-Christian
  • ceberle
    1285579 said:
    Indeed very informative article.Its just pit full that I like many others couldn't afford even this entry level equipment.Having said that,will be really grateful if (in some future article) is covered the story behind input(VGA vs HDMI vs DVI).I suppose that many other readers will be interested in this.


    Signal input is something we'll cover in future calibration articles. In a nutshell - VGA, being analog, will vary from display to display. Some will roll off the highest resolutions, some will render levels or colors incorrectly. There is no rule that applies to all screens. HDMI and DVI should, in theory, be the same. If you send the same signal through both inputs on the same display, the measurements should be identical. And in practice, they almost always are. In fact, we've never seen a case where there was a difference in color accuracy.

    -Christian
  • ceberle
    47809 said:
    Where's the actual before and after photos? It would have been much better to add what you guys got after the calibration instead of just using their over exaggerated before-and-after marketing slide.


    It's very difficult to show actual calibration results in a photo. Your monitor would have to be calibrated first off. Even then, the difference to your eye would be quite subtle. You can see by our out-of-box measurements that most monitors are pretty close already. The main thing is to know which presets to use; which is information we always provide. We'll experiment and see if we can put some usable photos in future reviews.

    -Christian
  • emccalment
    This morning I didn't know this existed!! Now I must have one!!!

    Except that I'm too cheap to drop $250 for a slightly better picture. That, to me, still seems like a lot of money unless I'm replacing my transmission.
  • merikafyeah
    My free, ghetto approach to calibration:

    1. Take a picture of a bright, multi-colored object. (preferably with prominent primaries, e.g. reds, greens, blues, and yellows.)

    2. Place object next to monitor.

    3. Bring up picture you just took of said object.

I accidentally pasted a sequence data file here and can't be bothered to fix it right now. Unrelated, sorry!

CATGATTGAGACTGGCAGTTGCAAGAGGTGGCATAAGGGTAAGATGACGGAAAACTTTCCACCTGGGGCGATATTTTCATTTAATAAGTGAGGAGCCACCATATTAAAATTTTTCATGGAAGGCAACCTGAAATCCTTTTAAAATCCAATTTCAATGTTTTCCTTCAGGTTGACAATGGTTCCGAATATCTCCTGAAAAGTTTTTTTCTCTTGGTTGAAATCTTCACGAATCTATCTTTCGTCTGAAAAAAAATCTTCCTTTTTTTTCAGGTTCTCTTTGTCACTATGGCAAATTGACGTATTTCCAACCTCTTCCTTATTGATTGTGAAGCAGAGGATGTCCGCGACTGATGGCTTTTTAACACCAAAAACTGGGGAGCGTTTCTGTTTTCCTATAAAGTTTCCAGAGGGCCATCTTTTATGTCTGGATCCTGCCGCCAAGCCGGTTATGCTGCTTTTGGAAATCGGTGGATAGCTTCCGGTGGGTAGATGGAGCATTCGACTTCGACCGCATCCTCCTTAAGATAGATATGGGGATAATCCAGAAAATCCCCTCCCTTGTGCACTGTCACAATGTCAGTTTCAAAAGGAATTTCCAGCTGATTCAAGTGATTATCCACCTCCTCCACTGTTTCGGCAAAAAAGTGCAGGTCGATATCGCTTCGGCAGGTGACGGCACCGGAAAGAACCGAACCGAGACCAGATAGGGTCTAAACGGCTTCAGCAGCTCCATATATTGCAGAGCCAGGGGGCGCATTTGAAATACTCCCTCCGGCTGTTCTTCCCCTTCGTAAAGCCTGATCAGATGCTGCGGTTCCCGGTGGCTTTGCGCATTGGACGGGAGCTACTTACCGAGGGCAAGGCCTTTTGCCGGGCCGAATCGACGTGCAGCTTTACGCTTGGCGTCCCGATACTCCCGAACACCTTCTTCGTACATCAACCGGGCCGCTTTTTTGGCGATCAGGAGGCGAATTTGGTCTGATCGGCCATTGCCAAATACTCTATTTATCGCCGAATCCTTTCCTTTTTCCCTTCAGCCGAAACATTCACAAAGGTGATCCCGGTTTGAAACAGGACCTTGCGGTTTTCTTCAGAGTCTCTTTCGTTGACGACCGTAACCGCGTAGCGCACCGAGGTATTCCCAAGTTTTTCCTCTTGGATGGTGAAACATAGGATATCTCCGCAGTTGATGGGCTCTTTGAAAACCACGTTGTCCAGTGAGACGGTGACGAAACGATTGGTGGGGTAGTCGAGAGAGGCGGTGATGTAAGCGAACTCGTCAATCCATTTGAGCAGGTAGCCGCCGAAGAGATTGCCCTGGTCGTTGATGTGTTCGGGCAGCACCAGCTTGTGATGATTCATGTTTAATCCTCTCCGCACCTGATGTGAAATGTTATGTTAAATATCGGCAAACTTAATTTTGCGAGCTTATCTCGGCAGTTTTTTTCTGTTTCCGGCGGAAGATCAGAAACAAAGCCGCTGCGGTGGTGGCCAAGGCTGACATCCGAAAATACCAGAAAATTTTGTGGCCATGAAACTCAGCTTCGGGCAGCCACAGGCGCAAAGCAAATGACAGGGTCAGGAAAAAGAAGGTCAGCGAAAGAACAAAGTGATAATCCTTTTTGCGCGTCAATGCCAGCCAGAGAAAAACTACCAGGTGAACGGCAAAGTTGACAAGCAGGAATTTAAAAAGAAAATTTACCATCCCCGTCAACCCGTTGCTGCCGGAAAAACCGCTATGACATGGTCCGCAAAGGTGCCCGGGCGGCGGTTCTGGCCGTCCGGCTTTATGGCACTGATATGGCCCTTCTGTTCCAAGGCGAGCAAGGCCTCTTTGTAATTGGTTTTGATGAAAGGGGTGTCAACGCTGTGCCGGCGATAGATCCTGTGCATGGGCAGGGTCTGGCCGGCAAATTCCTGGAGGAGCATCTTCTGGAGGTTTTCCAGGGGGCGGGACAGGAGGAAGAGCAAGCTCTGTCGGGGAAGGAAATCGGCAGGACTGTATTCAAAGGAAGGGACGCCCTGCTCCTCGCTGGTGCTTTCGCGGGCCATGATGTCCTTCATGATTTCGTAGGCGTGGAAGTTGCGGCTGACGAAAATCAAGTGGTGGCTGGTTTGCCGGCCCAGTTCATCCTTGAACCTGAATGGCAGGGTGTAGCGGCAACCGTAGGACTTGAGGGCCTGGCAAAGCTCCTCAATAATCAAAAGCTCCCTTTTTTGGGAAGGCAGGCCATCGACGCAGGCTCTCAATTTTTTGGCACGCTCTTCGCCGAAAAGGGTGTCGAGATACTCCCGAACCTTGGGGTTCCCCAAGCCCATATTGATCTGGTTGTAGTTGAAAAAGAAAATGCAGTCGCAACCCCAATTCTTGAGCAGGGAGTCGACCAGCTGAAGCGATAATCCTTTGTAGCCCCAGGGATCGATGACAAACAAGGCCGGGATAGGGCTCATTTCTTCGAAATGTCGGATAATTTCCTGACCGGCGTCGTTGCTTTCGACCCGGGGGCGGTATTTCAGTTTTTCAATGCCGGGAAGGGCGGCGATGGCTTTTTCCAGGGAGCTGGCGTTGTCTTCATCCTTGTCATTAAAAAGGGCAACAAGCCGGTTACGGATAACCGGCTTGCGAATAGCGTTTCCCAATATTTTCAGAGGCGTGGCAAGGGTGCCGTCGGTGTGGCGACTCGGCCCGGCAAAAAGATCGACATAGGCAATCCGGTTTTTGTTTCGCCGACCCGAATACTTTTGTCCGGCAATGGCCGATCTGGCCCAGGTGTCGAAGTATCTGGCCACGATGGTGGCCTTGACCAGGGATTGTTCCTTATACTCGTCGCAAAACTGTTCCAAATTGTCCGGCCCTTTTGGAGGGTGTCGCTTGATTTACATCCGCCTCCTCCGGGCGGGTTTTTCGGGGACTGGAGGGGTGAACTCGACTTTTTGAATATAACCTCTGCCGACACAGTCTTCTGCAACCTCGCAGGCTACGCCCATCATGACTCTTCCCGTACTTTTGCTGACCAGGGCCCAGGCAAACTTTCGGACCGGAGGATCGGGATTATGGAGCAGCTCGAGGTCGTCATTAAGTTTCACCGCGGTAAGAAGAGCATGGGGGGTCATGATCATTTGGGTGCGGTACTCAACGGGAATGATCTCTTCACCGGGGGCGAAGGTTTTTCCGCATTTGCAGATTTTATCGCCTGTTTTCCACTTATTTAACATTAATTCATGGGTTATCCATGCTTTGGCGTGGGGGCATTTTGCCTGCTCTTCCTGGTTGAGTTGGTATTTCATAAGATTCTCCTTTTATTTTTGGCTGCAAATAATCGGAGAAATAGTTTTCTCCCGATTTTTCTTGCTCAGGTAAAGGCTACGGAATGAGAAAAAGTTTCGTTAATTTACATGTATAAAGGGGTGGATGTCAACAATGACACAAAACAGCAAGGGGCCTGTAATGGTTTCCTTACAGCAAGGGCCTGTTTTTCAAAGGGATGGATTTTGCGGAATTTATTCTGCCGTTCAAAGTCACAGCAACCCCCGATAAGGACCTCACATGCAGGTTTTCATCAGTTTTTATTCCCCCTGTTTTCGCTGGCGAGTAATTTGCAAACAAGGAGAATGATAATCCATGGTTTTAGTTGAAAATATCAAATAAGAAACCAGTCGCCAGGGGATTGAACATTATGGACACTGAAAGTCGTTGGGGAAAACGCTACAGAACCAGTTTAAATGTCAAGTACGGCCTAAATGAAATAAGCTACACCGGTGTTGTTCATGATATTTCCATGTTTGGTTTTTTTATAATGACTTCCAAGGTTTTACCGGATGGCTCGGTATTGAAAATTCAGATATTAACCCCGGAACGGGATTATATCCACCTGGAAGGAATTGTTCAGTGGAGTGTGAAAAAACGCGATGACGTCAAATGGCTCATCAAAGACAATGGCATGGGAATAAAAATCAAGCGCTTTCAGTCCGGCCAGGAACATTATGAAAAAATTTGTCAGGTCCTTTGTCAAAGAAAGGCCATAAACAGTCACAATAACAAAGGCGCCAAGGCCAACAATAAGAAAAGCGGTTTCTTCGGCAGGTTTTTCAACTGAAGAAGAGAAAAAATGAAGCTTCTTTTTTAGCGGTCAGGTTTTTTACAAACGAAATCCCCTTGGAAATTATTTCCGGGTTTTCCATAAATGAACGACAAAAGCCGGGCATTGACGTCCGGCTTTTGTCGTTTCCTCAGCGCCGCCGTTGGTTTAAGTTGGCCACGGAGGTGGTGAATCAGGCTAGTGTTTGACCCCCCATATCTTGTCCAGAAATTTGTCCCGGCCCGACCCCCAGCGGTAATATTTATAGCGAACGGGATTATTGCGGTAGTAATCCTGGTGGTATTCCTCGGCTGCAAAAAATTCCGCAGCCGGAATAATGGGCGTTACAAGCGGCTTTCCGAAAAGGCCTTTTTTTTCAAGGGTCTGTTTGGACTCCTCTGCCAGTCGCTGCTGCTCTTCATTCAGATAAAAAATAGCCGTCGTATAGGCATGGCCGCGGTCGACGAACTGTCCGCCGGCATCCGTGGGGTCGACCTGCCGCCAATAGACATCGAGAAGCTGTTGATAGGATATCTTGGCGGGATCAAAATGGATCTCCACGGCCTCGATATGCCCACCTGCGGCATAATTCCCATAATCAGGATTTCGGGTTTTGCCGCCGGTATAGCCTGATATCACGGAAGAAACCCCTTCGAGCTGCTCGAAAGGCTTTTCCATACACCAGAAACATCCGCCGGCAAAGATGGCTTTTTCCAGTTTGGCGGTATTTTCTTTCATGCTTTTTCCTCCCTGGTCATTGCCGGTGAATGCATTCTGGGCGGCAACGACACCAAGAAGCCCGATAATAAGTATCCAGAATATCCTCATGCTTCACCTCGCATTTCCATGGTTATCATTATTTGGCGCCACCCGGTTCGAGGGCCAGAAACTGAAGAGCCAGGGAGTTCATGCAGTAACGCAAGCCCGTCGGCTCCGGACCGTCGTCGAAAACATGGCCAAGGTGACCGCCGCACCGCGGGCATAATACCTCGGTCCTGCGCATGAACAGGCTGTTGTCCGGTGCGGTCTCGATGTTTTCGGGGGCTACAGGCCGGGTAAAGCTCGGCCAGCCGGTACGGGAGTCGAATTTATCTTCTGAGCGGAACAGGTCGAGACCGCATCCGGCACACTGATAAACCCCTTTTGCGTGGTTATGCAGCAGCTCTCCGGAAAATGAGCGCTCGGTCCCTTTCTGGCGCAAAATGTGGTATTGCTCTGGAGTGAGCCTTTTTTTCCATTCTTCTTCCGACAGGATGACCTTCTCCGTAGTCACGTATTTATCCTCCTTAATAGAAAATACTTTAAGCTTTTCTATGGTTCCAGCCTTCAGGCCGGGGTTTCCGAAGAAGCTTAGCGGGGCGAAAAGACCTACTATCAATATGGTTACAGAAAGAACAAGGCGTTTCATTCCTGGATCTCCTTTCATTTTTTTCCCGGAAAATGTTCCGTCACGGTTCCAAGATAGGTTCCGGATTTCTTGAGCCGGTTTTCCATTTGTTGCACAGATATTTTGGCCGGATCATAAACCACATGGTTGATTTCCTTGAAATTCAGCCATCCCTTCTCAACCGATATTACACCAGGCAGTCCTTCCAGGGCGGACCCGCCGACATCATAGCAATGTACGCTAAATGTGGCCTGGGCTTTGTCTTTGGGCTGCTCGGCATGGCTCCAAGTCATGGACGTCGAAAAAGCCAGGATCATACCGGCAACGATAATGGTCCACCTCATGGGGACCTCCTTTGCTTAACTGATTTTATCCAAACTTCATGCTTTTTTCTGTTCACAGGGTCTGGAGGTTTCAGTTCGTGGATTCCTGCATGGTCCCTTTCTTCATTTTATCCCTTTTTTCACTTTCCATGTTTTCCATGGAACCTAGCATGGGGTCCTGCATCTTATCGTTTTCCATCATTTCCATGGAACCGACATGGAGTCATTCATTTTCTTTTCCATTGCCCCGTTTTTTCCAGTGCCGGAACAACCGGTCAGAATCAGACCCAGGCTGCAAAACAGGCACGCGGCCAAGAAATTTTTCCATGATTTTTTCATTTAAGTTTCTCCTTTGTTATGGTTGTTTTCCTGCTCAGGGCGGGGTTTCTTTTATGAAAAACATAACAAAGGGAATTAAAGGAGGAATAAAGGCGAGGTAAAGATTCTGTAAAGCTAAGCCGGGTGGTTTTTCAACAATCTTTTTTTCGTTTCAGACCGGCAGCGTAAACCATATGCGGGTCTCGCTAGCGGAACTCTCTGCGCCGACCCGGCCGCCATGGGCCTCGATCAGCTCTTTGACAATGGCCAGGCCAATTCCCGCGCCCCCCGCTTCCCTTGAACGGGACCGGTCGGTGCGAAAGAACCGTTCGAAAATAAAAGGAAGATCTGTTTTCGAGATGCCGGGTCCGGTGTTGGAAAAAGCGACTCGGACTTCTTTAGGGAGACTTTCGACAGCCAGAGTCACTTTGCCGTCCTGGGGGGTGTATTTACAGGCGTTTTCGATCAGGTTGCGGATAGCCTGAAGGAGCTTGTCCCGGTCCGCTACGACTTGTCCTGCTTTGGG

4. Adjust display until result closely matches real life.

    For best results, lighting is key. When indoors, always try to use light bulbs with a color temperature of exactly 5500K. These are generally called "daylight" or "full spectrum" bulbs and are the sweet spot for maximum color reproduction.
    Bulbs like these are best: http://www.amazon.com/27W-Photo-Light-Bulb-5500K/dp/B0015DIOXQ/

    Sadly, most bulbs sold nowadays are either 2700K (way too yellow / warm) or 6500K (too blue / cool). Remember, 5500K is the sweet spot for color accuracy.
  • ceberle
    775985 said:
    My free, ghetto approach to calibration: 1. Take a picture of a bright, multi-colored object. (preferably with prominent primaries, e.g. reds, greens, blues, and yellows.) 2. Place object next to monitor. 3. Bring up picture you just took of said object. 4. Adjust display until result closely matches real life. For best results, lighting is key. When indoors, always try to use light bulbs with a color temperature of exactly 5500K. These are generally called "daylight" or "full spectrum" bulbs and are the sweet spot for maximum color reproduction. Bulbs like these are best: http://www.amazon.com/27W-Photo-Light-Bulb-5500K/dp/B0015DIOXQ/ Sadly, most bulbs sold nowadays are either 2700K (way too yellow / warm) or 6500K (too blue / cool). Remember, 5500K is the sweet spot for color accuracy.


    This is actually not far from the way displays were calibrated before colorimeters and spectroradiometers were in use. A device called an optical comparator was used. It's basically a light box with a color and grayscale chart inside. The charts are lit by a bulb that has a precise color temperature, typically 6500 Kelvins. The operator would adjust the display (a CRT of course!) by eye until it matched the comparator.

    -Christian
  • envy14tpe
    730274 said:
    This morning I didn't know this existed!! Now I must have one!!! Except that I'm too cheap to drop $250 for a slightly better picture. That, to me, still seems like a lot of money unless I'm replacing my transmission.

    You can get the Spyder Express 4 for $100. However, it limits you to calibrating one monitor per computer.

    There are 3 Spyder4 models: Express, Pro, and Elite.
  • j19861986
    i1 Display Pro is more accurate than Spyder 4
    and is better buy for "accuracy"...
  • Someone Somewhere
    If it's anything like the Spyder2Express, you can calibrate multiple with a little fiddling around renaming the profiles.